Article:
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wishbone

1938 Packard Six Electic Choke Problem

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Howdy, I've yet to post on this particular forum, but have on others on this site (Lincoln, Hudson, Dodge). All along I've had this Packard 6 cylinder car that I tinker on here and there and have just about got it ready to test drive, when all of a sudden the electric choke wire started to heat up and melt all the way back to the ignition switch. Dang. Not sure why. I removed the coil and decided to test for resistance between the terminals, between the terminals and the housing, everywhere. At all points I got infinity...no resistance. Hmmm...? Any ideas? I looked the thing over and it physically looks fine.

Your thoughts would be welcomed.

thanks, Erik

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Can't help with the cause of the problem but an electric choke was not factory equipment so no doubt was some later aftermarket feature.

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Well, that makes sense...I was looking around in my Motor's as well as my 38-39 Packard service manual, and nothing was matching up. I would really rather have the original type carburetor, than to mess around trying to get this one to work properly. My car runs, but not as smooth as it should with a rebuilt motor. Any ideas where a fella could locate the proper carb? My manual says that early 38 (which I think mine is...the date code on the motor is actually 1937) uses a Chandler-Groves AOC-2. I would feel lucky to find either the early AOC-2 or the later AOC-25.

thanks, Erik

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The Chandler-Groves carburetors are generally reviled as just plain poor designs, most owners I know of trashed them years ago. I suspect if you check the 37/38 Shop Manual and Service Letters you'll find info on what Packard ultimately did to replace them, I believe Carter WA-1 was one of those choices.

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Right now on Ebay someone is selling some Packard carbs. One of them is the same BXOV-26 stromberg that mine is...except it's using a heat riser tube off the manifold. If I were to buy this one, I'd have to make my own tube. It looks pretty straight forward(??). The fella is asking $340 starting bid (rebuilt). Kinda steep, but it's not like I can get one off the shelf at NAPA. Thoughts?

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Without researching the issue completely (in other words, memory):

In 1937, Packard used a Carter WA-1 plus 3 different Chandler-Groves on the 6

In 1938, Packard used a Carter WA-1 plus 2 different additional Chandler-Groves on the 6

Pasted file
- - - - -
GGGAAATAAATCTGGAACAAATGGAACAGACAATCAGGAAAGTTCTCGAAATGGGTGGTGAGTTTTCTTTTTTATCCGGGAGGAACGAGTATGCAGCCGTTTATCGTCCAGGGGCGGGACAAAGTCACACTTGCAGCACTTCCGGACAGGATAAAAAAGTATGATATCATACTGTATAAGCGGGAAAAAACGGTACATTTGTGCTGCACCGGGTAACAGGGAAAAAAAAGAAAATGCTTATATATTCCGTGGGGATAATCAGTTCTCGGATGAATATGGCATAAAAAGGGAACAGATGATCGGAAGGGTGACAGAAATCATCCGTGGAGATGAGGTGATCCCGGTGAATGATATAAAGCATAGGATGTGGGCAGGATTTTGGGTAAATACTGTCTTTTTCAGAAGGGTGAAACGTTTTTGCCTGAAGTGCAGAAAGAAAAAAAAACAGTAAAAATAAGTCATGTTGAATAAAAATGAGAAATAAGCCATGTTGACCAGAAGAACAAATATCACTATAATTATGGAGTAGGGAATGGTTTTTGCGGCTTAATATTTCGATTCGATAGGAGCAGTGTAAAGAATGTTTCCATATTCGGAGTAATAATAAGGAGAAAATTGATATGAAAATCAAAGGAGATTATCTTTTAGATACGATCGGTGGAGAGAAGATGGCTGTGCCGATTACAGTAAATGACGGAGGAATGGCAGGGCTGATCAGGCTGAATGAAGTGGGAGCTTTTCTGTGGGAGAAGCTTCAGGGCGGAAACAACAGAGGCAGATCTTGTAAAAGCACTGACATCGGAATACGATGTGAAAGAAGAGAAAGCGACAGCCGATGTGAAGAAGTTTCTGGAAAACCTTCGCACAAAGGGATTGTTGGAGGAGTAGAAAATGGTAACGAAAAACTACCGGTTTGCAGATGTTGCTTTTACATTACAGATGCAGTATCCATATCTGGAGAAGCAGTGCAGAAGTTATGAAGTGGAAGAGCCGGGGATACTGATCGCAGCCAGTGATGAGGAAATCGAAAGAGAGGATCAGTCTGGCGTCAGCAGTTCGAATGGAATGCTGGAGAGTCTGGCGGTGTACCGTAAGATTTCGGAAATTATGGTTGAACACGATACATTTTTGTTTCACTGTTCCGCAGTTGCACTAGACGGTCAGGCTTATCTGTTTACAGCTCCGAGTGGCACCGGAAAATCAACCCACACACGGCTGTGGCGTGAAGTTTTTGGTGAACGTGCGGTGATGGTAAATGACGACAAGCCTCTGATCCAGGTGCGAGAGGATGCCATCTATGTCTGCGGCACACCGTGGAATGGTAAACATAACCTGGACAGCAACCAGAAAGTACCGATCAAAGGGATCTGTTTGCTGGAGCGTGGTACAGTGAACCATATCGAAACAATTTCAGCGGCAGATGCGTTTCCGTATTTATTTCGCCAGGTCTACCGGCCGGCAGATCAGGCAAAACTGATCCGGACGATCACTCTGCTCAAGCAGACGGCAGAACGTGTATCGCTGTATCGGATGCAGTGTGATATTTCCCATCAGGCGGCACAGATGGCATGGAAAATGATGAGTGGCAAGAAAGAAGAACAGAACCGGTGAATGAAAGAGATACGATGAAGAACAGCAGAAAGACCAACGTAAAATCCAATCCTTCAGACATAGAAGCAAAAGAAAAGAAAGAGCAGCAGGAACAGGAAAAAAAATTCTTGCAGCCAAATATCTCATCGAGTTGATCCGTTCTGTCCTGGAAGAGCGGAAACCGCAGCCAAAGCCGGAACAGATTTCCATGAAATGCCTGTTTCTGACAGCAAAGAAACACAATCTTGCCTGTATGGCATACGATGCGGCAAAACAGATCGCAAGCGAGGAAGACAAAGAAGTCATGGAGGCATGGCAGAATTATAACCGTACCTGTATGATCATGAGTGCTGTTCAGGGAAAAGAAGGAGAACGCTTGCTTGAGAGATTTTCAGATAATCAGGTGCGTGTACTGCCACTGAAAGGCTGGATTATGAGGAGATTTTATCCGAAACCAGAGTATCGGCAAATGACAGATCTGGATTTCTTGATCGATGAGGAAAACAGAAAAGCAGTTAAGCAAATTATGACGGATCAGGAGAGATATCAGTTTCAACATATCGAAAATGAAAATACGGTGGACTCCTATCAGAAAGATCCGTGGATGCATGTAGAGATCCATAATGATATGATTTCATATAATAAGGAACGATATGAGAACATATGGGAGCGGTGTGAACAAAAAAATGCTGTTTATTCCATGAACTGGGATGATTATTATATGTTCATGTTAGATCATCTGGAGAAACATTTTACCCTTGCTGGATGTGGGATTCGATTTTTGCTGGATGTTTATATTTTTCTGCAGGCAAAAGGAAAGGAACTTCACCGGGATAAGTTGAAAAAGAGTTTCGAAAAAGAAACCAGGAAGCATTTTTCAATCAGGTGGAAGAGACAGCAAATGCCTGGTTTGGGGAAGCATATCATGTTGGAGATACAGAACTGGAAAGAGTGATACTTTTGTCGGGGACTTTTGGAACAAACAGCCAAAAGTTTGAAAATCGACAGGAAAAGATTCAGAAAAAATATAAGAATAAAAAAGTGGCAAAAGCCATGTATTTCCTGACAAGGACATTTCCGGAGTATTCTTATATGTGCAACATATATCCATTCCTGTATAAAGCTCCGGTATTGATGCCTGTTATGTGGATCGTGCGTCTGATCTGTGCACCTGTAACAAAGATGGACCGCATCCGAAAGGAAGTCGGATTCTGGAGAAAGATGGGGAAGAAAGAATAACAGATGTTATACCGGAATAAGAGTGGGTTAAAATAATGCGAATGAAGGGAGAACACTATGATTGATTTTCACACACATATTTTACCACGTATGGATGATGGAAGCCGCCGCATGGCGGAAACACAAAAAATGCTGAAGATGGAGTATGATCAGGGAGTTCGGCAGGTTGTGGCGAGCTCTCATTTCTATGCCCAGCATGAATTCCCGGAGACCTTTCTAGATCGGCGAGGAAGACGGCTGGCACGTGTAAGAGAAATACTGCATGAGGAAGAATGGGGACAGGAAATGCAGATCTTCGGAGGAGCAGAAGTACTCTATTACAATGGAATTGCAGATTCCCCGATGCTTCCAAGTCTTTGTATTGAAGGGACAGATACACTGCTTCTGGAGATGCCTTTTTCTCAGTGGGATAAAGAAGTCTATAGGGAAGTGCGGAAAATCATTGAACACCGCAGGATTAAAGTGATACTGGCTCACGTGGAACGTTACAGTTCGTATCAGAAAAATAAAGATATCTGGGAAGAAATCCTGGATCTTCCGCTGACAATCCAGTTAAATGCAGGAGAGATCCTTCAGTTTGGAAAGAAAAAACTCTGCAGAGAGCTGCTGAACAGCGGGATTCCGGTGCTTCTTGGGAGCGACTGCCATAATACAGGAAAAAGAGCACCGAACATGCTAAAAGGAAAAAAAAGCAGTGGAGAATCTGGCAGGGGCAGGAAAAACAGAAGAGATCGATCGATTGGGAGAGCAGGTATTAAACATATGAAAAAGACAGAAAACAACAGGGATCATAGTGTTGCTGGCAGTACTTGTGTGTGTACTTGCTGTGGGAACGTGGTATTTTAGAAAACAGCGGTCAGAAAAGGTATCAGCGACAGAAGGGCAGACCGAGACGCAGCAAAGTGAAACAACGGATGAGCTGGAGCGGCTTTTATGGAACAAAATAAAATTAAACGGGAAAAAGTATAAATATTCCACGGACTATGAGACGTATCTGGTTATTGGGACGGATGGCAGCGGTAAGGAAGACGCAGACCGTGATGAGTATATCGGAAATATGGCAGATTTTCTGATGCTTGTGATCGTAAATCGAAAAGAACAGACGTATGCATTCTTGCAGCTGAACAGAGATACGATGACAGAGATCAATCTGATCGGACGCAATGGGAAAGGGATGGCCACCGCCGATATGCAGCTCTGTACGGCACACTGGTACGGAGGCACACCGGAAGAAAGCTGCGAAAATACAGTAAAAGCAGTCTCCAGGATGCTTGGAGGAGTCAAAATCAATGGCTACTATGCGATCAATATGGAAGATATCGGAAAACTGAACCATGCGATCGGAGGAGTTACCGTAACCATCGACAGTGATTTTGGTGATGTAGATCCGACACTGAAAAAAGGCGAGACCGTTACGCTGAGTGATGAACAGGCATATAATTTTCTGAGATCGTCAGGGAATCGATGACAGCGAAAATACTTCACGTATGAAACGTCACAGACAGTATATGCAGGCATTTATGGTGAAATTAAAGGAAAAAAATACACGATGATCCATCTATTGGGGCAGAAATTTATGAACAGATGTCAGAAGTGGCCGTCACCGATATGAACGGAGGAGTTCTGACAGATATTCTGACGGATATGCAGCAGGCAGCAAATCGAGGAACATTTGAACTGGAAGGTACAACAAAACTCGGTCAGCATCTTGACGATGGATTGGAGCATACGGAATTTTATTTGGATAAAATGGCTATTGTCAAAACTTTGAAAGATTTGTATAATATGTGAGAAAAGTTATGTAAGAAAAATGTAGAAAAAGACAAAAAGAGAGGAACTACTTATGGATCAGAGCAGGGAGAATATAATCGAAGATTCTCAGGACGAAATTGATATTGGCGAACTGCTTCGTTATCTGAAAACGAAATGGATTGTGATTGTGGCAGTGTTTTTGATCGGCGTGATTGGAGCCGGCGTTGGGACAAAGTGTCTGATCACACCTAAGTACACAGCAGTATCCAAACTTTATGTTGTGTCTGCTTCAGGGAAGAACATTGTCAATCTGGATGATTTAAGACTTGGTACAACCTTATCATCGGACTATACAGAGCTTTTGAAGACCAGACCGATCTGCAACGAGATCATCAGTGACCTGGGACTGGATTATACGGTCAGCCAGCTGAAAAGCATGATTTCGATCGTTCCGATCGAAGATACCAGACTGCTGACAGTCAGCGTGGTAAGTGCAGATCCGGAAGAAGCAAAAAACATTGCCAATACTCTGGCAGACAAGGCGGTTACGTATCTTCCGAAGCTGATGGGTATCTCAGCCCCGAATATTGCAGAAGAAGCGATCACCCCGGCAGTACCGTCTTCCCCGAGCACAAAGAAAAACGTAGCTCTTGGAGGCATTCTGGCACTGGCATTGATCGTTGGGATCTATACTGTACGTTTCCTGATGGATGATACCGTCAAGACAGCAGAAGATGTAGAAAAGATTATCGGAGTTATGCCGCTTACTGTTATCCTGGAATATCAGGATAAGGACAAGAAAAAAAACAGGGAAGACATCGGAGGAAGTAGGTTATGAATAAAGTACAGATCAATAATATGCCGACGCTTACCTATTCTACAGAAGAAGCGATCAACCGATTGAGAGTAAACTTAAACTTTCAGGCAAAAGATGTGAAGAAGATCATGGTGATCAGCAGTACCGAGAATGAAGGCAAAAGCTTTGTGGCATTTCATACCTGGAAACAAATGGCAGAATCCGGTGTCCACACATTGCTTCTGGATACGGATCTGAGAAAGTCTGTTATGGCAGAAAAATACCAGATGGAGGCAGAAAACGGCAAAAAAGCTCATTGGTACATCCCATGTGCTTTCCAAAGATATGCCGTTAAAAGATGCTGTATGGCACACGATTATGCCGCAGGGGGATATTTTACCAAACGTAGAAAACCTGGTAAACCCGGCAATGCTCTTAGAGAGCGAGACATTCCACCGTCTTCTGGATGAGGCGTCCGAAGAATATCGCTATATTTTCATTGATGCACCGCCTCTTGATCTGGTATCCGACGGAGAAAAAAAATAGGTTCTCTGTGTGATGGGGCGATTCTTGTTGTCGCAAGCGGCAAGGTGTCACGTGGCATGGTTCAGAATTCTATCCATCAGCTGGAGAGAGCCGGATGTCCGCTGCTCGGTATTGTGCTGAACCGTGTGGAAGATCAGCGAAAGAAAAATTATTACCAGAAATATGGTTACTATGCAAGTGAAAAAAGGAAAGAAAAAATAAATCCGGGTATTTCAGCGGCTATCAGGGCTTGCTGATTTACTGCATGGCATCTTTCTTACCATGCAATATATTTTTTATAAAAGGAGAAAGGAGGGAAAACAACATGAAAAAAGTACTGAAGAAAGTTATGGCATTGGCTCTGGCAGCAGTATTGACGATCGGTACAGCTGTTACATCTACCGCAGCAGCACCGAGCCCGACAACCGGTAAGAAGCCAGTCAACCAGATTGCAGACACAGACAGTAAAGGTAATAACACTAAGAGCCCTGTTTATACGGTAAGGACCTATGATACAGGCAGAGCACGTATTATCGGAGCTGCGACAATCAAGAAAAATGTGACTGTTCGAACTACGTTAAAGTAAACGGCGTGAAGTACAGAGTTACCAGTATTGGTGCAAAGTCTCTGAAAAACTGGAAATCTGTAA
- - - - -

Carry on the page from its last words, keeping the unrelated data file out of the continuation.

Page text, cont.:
In 1939, Packard gave up completely on the C-G, and added a Stromberg BXOV-26 (with hot air choke) as their second vendor on the 6. Packard also released "factory service carbs" by both Carter and Stromberg to replace the Chandler-Groves.

If you REALLY want an original C-G, I will sell you one, but I won't guarantee it to ever start the car, let alone run it.

Stromberg made a ton of different BXOV-2 and BXOV-26 carbs (many were universal aftermarket for Chevrolet and Plymouth). Make certain that what you get is correct for the Packard.

Jon.

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Thanks for the info Jon. Every little bit is helpful in narrowing down a solution. One other thing that is now coming to mind is that when I noticed the choke wire smoking, I rushed to turn off the engine and disconnect the battery...being not sure what all was happening under the dash. Now I'm recalling that the lighted knobs for the radio delete seemed a bit brighter that usual. I also happened to glance at the amp gauge before shutting it down and saw that it was charging about half way to the + side. Which was surprising, because I was not getting a charge before....I was saving the charging issues for last. I was running the idle at a medium rpm to warm everything up for another valve adjustment and head torque. First time at this idle so maybe the gauge wasn't reading at the lower speed...?? Hmmmm? Wondering if the regulator is not working. Would this only affect the battery, or would it affect everything electrical?

Suppose I should make sure that it's indeed a 6V generator/regulator set up. I just cleaned up the parts and bolted them on after rebuilding the engine.

I guess I should say that I bought this car with the engine and transmission completely disassembled, but all machined and ready to put back together. I have no personal history with the car other than the zillion hours of evenings spent nursing this girl back together.

thanks again for the advice.

-E

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Wishbone - if your carburetor is a Packard application, the carburetor identification number will be STAMPED (not a raised number) on the top casting. Check this link for more information: http://www.thecarburetorshop.com/Carburetor_ID.htm#IDStromberg

The code number for Packard is 10.

Again, if Packard, this link will tell you if it was an original Packard installation: http://www.thecarburetorshop.com/Kpackard.htm

If a 10 prefix, and not here, then it could be a factory service unit.

As to the electrical gremlin, not my field, but maybe a stuck starter???

Jon.

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